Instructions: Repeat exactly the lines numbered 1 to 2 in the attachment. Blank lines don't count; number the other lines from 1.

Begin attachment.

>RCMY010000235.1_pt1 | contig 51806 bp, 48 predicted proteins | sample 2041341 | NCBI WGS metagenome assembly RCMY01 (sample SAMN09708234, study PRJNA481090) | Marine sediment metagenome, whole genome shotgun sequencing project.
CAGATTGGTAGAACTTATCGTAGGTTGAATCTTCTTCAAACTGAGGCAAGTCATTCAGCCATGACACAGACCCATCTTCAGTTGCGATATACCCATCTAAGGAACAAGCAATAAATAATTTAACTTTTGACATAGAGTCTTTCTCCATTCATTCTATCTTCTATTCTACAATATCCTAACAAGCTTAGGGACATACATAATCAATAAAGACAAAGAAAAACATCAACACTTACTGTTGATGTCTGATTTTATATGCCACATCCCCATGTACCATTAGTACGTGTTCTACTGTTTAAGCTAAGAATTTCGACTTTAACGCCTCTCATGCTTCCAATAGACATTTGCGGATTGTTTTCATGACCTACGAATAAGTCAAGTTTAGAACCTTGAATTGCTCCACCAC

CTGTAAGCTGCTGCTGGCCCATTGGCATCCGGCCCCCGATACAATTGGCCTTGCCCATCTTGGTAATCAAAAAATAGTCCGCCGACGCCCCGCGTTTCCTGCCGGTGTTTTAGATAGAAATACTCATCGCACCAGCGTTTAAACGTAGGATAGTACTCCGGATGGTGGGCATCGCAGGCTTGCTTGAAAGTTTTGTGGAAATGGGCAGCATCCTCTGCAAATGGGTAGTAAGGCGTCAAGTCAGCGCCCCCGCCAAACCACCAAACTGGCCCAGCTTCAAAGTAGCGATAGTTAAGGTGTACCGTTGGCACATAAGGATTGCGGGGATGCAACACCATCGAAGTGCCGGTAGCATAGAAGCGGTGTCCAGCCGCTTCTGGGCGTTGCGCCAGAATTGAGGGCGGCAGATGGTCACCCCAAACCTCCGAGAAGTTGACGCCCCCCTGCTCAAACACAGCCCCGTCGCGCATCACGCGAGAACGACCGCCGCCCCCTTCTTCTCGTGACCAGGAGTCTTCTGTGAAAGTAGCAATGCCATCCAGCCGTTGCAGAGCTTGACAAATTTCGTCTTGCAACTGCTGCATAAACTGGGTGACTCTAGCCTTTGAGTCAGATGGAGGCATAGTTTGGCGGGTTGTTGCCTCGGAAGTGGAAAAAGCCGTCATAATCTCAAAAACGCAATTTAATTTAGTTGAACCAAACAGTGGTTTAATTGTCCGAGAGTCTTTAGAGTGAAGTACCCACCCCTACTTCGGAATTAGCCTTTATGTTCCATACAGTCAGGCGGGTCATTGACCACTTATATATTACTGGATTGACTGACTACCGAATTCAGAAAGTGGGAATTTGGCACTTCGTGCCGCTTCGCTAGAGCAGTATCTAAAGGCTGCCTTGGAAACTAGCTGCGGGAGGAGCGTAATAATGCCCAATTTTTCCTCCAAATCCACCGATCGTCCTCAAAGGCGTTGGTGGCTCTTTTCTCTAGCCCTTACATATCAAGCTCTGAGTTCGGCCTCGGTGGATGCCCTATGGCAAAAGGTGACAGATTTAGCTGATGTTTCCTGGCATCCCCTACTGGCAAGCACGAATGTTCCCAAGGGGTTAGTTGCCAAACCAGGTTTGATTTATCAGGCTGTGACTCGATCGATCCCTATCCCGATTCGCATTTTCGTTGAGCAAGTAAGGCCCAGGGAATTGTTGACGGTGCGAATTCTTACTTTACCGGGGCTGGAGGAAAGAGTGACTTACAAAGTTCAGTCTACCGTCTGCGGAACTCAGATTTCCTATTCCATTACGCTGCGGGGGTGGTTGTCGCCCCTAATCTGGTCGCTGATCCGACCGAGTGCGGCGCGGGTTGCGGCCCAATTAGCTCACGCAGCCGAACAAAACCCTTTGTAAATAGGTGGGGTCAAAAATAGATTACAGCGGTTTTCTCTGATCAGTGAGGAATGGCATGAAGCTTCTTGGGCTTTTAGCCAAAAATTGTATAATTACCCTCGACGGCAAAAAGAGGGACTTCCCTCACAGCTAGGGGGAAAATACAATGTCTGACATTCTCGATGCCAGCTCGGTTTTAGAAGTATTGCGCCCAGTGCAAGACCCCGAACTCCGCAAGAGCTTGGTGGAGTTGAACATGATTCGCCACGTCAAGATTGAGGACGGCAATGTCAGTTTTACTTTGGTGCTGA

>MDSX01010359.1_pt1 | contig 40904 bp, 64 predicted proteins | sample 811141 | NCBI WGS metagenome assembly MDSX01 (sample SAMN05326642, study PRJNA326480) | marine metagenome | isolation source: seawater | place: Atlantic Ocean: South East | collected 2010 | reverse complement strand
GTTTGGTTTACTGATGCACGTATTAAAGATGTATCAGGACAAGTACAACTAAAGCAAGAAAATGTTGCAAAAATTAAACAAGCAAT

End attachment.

>RCMY010000235.1_pt1 | contig 51806 bp, 48 predicted proteins | sample 2041341 | NCBI WGS metagenome assembly RCMY01 (sample SAMN09708234, study PRJNA481090) | Marine sediment metagenome, whole genome shotgun sequencing project.
CAGATTGGTAGAACTTATCGTAGGTTGAATCTTCTTCAAACTGAGGCAAGTCATTCAGCCATGACACAGACCCATCTTCAGTTGCGATATACCCATCTAAGGAACAAGCAATAAATAATTTAACTTTTGACATAGAGTCTTTCTCCATTCATTCTATCTTCTATTCTACAATATCCTAACAAGCTTAGGGACATACATAATCAATAAAGACAAAGAAAAACATCAACACTTACTGTTGATGTCTGATTTTATATGCCACATCCCCATGTACCATTAGTACGTGTTCTACTGTTTAAGCTAAGAATTTCGACTTTAACGCCTCTCATGCTTCCAATAGACATTTGCGGATTGTTTTCATGACCTACGAATAAGTCAAGTTTAGAACCTTGAATTGCTCCACCAC